Devot is a 2003 German psychological thriller film by director Igor Zaritzky[ext].
A rainy night: A young woman stands at a bridge railing and kicks a stone into the water. Is she considering throwing herself into the water? A man named Henry drives by in a car at that moment and spots her. He honks the horn, they both have a conversation like johns and prostitutes. He takes her to his home. There she introduces herself as Anja and admits that she is not a real prostitute. She gives him back his money, but shortly afterwards tries to sneak away with his wallet. Henry, whose apartment is equipped with video cameras, stops her and ties her to a chair with handcuffs mounted for this purpose. To pressure her, he calls the police and plants drugs in Anja's purse. He tells her the story of the One Thousand and One Nights[wp], in which a woman delays her execution by telling the king a story every night, but withholds the ending for the next evening. Henry now expects Anja to tell him a story as well. Anja tells of a girl named Lilly who suffered from unilateral deafness and was socially excluded because of it. She came into contact with drugs and was eventually raped by several men at a party. She found herself on the street afterwards with her clothes torn and covered in blood. Anja refuses to go on, first telling Henry to call off the police operation. He does so, unties her, and tells her that he has lied to her: the alleged drugs are just dextrose. He takes a tablet, and so does Anja. Anja becomes dizzy.
During the following sex act, Henry exerts force and breath control[wp] on her at Anja's request. At dinner together, she relates Lilly's story. Because of her financial situation, she successfully cheated men out of their money until one day she failed. Anja breaks off and goes to the bathroom to wash herself. Henry watches her through the camera. When she discovers it, he turns off the tape. A little later, he finds her in the bathtub. She has cut her wrist with a razor blade. After futile attempts at resuscitation, Henry decides to bury her in the rain outside the house. In the middle of it, he breaks off. After a nap filled with nightmares, he discovers that Anja is still alive and carries her back into the house. When she wakes up shortly afterwards, she only remembers that she wanted to take a bath. She tells of Lilly's end: she was killed and mutilated by an unknown person. The subsequent investigation yielded nothing.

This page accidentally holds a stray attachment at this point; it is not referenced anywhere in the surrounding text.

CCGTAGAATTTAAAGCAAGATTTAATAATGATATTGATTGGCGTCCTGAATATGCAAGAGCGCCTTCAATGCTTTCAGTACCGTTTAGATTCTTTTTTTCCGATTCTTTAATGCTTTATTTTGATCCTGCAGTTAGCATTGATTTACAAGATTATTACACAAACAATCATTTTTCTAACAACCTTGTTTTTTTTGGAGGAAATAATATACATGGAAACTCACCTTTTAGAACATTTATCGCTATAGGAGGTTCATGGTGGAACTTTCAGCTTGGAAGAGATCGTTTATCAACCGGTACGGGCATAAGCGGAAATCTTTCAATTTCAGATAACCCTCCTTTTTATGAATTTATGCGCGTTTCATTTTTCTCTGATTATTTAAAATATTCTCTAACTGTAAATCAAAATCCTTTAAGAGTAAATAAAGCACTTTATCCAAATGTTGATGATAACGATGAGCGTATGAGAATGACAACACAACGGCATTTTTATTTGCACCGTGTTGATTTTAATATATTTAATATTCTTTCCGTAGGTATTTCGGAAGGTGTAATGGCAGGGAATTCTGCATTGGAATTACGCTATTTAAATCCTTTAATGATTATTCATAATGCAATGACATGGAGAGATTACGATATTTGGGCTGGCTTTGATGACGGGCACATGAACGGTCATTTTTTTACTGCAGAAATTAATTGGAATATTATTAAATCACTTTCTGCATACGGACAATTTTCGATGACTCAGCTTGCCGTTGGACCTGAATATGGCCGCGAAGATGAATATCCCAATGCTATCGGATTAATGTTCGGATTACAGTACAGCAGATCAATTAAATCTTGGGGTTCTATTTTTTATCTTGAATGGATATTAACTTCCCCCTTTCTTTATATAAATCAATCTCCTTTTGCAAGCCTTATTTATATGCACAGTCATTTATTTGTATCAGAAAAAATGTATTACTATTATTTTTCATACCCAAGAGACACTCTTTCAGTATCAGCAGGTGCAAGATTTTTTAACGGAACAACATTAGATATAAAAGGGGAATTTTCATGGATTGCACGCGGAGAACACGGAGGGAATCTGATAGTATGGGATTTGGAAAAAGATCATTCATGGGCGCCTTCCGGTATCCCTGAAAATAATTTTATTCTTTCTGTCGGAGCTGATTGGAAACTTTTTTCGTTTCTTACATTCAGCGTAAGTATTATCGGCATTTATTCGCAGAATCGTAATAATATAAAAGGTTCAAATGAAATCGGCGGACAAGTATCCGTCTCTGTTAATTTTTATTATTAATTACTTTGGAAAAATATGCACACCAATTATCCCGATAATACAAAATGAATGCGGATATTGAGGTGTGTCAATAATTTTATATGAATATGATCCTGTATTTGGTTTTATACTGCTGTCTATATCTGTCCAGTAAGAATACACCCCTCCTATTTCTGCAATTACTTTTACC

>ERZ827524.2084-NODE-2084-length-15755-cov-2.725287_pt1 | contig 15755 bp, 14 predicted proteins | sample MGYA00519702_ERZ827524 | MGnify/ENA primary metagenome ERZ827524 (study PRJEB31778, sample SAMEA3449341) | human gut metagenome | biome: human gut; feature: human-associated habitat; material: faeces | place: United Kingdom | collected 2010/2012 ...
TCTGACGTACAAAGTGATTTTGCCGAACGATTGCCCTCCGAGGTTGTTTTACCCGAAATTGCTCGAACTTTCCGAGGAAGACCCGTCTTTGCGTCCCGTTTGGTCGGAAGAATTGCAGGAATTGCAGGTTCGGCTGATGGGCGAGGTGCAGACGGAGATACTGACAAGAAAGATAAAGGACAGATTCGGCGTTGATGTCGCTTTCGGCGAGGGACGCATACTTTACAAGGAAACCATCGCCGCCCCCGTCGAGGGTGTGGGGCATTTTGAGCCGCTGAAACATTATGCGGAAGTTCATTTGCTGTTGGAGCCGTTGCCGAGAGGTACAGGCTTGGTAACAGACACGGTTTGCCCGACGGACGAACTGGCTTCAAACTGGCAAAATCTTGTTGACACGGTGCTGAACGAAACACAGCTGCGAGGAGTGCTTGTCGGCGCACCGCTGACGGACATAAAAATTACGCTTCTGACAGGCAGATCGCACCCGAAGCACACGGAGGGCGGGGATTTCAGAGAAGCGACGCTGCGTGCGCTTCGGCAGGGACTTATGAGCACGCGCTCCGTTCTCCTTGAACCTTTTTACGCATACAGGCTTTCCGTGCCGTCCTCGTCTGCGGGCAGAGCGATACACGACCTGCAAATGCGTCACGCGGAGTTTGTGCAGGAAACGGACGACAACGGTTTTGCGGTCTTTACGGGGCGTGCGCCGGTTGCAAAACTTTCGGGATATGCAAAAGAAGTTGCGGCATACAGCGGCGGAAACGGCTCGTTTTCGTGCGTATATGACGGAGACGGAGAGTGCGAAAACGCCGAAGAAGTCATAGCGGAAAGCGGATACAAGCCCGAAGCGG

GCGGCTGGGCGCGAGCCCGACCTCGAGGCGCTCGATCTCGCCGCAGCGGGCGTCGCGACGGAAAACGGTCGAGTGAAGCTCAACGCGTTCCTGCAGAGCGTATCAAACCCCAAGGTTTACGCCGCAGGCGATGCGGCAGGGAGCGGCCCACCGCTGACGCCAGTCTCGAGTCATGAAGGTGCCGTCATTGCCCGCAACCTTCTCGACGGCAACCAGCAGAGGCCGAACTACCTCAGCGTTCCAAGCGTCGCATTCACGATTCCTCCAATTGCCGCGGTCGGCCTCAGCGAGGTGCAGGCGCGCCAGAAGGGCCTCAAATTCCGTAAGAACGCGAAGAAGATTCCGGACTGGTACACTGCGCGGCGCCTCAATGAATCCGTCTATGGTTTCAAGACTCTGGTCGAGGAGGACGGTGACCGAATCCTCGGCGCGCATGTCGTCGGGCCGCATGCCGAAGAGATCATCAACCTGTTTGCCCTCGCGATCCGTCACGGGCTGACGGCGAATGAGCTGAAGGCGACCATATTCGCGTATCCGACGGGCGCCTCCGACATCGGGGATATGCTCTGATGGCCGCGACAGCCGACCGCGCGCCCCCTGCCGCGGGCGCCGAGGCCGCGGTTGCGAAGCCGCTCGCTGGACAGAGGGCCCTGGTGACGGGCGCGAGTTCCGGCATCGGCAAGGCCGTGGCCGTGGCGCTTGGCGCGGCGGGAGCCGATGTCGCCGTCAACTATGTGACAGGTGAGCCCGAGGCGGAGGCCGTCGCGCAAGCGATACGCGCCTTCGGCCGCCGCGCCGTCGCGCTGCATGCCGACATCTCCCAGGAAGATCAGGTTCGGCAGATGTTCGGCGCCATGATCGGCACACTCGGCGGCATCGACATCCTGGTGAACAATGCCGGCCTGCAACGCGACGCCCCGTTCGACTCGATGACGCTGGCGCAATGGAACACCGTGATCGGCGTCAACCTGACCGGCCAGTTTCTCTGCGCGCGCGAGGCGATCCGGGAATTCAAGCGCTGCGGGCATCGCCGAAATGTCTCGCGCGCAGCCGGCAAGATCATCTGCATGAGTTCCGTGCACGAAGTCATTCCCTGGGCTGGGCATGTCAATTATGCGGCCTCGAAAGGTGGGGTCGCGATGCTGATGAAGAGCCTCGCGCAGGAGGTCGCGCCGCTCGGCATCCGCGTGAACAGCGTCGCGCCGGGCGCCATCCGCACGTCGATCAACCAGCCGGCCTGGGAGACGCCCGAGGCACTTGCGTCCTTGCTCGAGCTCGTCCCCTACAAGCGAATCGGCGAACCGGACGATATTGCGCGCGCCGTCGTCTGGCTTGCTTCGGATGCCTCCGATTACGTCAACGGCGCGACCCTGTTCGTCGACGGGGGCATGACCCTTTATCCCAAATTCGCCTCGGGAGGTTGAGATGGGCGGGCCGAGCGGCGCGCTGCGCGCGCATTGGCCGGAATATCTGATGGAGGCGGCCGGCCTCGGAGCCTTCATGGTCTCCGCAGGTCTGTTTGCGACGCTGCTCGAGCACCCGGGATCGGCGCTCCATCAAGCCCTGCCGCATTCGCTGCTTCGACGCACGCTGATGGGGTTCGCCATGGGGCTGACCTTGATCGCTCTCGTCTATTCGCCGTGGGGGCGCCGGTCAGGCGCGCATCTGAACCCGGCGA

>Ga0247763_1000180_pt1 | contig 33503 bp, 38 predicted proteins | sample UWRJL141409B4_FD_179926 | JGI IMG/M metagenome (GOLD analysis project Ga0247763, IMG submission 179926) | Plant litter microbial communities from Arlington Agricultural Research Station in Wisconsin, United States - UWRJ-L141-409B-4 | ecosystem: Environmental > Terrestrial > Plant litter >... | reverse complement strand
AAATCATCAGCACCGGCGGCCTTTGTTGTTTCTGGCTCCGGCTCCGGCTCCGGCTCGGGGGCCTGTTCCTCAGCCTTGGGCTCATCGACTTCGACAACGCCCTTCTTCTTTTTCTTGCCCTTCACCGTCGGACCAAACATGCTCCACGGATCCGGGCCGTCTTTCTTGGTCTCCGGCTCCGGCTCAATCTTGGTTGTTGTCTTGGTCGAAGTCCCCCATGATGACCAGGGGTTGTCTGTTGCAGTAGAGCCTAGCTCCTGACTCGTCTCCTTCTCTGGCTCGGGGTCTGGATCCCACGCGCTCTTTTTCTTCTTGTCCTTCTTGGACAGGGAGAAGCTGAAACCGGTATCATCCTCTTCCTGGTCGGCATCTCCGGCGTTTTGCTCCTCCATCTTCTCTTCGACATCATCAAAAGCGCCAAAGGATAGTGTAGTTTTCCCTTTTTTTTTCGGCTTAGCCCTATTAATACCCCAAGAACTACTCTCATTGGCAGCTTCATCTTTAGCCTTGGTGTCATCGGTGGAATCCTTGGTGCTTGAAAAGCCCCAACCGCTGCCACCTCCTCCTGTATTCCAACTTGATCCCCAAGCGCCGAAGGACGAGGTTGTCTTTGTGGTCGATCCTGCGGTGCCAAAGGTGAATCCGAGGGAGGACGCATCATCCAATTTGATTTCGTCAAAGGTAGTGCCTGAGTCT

Anja's memory comes back with time - although Henry's watch is permanently set to three o'clock. She thinks she remembers that Henry killed her with a hairdryer in the bathroom and then cut her vein to cover it up. After she confronts Henry, he throws her out. Outside the building, she discovers the hole in the ground and goes to him again. However, she faints shortly after. She finds herself tied up in the chair again. Henry demands another story from her. After Henry gives up pretending they are still at the beginning of the evening, she says she is dead. He doesn't believe either her words or the obituary from her purse. Henry apologizes and asks that they both be honest with each other from now on. He offers her a ride home. During the drive, a conversation with the same content is seen taking place once in Henry's room and once in the car. Anja, who is not wearing a seatbelt, suddenly grabs the steering wheel. The car hits a bridge abutment. Anja flies through the windshield. Henry limps out of the car and sees Anja's lifeless body. He falls to the ground next to her (body).
Production and release
Except for a small supporting role played by Tomek Piotrowski[ext], the film takes place only between Anja and Henry. The main setting of the film is an elaborately decorated factory floor: high rooms, dark, mysterious levels, a glittering water basin lined with man-sized steel sculptures. The film was shot mainly in an old factory building in Halle (Saale) and in Leipzig on 35 mm[wp], edited on the Avid and given a Dolby SR[wp] cinema mix. Annett Renneberg had her hair cut and blonded for the film.
It premiered in 2003 as part of the Panorama series at the 53rd Berlin International Film Festival. The title song was sung by Franziska Melzer.